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UFC 217 predictions, preview, and analysis

UFC 111: Press Conference Photo by Jeff Zelevansky/Getty Images

Ultimate Fighting Championship (UFC) is back on pay-per-view (PPV) this weekend with the stacked UFC 217: "Bisping vs. St-Pierre" fight card, popping off inside Madison Square Garden in New York City, on Sat., Nov. 4, 2017.

In the five-round main event, reigning middleweight champion Michael Bisping will collide with former welterweight kingpin Georges St-Pierre, who returns from a multi-year layoff in an attempt to prove he’s still the top dog in mixed martial arts (MMA).

UFC 217 will also feature 135-pound titleholder Cody Garbrandt taking on ex-bantamweight champion TJ Dillashaw. In addition, strawweight roost ruler Joanna Jedrzejczyk — attempting to tie Ronda Rousey’s title defense record — will lock horns with venerable 115-pound contender Rose Namajunas.

Before we break down the five-fight PPV main card, let’s take a look at what the always-lucid Patty Stumberg had to say about the UFC 217 “Prelims” on UFC Fight Pass and FOX Sports 1 here and here. UFC 217 odds and betting lines can be found here.

Enough of the potatoes, let’s get to the meat.

185 lbs.: UFC Middleweight Champion Michael “The Count” Bisping (30-7) vs. Georges “Rush” St-Pierre (25-2)

Nostradumbass predicts: What’s amazing about Georges St-Pierre is the simplicity of his offense and how effective it’s become in combat sports. “Rush,” working under the tutelage of famed boxing trainer Freddie Roach, is one of the few UFC fighters who understands how to use the jab, and why it’s so goddamn effective against flat-footed power punchers.

The super-speedy “Rush” does not have knockout power, so he will jab the shit out of you (see Koscheck, Josh), then charge in and take you to the floor (see Else, Everyone). His wrestling is top shelf and for a guy who never competed collegiately, it’s kind of bewildering. The typical St-Pierre gameplan, at its core, is not exactly rocket science, but the French-Canadian is the sort of high-level athlete who can maintain that breakneck pace for 25 minutes without batting an eyelash. Shit, he could probably do 10 rounds and then go run a half-marathon.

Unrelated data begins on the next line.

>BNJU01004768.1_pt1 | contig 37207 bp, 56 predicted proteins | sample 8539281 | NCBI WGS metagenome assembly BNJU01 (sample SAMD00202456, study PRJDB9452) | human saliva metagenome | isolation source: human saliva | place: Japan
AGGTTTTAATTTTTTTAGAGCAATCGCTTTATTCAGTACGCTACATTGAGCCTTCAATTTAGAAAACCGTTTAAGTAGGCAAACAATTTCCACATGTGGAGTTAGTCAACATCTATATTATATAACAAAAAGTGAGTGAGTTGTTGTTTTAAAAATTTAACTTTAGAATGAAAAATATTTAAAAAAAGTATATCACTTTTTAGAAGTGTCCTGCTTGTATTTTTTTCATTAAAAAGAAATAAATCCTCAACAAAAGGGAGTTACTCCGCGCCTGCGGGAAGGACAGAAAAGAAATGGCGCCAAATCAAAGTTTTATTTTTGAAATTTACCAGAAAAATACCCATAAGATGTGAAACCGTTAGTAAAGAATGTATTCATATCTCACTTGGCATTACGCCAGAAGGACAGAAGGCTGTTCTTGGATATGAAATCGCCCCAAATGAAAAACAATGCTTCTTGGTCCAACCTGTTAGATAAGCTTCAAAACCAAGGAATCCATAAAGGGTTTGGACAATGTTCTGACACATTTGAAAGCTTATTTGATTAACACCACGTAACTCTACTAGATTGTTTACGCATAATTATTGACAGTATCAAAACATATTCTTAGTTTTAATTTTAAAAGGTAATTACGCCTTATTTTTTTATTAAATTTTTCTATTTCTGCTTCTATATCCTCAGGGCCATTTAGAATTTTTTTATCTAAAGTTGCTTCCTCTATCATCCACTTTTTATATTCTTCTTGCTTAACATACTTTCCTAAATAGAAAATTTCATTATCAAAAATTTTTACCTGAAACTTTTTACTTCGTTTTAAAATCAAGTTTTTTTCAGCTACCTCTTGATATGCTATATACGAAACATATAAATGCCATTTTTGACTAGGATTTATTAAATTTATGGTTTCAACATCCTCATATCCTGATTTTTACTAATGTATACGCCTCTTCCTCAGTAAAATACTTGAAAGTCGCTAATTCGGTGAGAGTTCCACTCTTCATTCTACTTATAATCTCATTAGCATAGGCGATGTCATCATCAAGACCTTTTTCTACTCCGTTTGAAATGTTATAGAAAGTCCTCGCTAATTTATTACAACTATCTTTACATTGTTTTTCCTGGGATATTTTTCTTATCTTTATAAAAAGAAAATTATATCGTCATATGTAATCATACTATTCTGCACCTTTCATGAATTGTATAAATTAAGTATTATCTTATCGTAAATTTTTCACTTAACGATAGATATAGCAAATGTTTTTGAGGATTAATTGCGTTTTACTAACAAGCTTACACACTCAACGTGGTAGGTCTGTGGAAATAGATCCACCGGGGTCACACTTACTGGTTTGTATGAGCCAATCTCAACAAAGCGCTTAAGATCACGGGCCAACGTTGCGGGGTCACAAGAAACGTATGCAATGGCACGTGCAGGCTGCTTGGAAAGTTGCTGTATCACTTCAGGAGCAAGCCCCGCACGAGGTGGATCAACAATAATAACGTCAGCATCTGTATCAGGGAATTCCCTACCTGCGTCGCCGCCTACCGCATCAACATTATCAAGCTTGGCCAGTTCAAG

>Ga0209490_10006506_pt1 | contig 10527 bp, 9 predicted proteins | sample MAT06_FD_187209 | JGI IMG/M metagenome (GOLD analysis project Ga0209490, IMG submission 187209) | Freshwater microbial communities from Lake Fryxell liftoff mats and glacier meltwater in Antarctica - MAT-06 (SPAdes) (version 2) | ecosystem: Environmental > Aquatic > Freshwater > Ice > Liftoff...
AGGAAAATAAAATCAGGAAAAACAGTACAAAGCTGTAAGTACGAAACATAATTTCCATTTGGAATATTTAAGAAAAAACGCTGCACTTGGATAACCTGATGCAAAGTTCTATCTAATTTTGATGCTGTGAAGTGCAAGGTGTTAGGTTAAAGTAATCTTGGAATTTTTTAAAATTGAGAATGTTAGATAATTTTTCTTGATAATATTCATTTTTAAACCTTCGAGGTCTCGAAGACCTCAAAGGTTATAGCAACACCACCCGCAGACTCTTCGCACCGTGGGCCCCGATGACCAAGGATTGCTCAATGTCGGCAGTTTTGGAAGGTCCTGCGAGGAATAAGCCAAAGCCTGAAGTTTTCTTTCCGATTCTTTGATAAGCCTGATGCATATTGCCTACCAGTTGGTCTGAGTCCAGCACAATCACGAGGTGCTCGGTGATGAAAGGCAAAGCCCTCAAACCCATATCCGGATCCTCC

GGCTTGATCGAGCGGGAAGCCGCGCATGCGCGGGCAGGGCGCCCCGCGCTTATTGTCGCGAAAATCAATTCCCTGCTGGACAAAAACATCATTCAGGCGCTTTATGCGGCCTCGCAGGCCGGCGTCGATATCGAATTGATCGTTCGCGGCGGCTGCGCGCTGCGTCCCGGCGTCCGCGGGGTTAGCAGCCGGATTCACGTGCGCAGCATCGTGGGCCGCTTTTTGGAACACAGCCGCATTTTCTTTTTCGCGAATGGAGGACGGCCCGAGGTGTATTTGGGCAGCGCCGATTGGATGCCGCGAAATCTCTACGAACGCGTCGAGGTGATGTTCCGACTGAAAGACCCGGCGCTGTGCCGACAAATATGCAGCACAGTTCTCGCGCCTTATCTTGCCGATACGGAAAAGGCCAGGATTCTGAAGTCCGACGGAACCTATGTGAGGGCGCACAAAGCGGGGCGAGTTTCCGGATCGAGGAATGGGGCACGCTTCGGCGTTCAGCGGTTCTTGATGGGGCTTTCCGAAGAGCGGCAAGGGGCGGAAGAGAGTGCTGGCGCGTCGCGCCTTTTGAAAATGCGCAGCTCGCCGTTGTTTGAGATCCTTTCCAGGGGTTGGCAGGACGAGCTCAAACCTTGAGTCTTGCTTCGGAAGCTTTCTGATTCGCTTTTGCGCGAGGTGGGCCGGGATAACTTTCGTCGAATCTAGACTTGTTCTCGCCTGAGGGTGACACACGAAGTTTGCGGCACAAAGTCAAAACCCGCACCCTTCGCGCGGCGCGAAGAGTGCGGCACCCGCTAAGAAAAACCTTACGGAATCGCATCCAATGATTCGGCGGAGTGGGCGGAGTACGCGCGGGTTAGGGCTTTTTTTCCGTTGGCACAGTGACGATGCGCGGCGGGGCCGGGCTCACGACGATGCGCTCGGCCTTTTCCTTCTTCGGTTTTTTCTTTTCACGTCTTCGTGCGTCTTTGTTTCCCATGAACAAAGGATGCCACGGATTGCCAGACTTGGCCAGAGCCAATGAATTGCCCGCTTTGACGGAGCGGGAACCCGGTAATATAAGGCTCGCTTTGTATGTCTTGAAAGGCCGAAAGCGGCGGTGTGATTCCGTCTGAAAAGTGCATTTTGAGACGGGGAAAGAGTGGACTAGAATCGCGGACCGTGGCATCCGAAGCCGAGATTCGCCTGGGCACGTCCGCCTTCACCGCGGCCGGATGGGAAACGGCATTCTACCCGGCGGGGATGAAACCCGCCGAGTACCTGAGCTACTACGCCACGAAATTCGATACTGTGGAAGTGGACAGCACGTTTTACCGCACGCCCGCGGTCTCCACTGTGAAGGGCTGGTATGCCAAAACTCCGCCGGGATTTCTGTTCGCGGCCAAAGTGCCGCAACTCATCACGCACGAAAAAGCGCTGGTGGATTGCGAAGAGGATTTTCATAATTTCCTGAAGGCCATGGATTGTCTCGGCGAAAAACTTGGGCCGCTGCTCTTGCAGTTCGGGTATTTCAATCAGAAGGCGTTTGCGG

The jab is critical here because despite being shorter than middleweight champion Michael Bisping, St-Pierre does hold a one-inch advantage in reach. Sure, “Rush” is moving up from welterweight, but he’s probably as naturally strong as most 185-pounders and we’ve seen Bisping struggle against talented wrestlers. Had this fight taken place in 2014, which would have made sense after squeaking by Johny Hendricks, then St-Pierre would be a safe bet.

It’s not 2014.

St-Pierre lives and dies on his athleticism, and while his 36th birthday did not come with a pair of adult diapers, it has to be taken into consideration when fighting a bigger foe across five grueling rounds. This is not the same as Randy Couture coming back to school Tim Sylvia, who shares DNA with a platypus, because Bisping is no “Maine-iac.” Like his headlining counterpart, the stubborn Brit gives zero fucks about long fights and can easily do 25 minutes when the need arises and often gets stronger as the fight goes on. “The Count” is slightly older at 38, but he’s fighting down, as opposed to up, and outside of Tim Kennedy — who can benchpress a Volkswagen — Bisping is very difficult to keep down.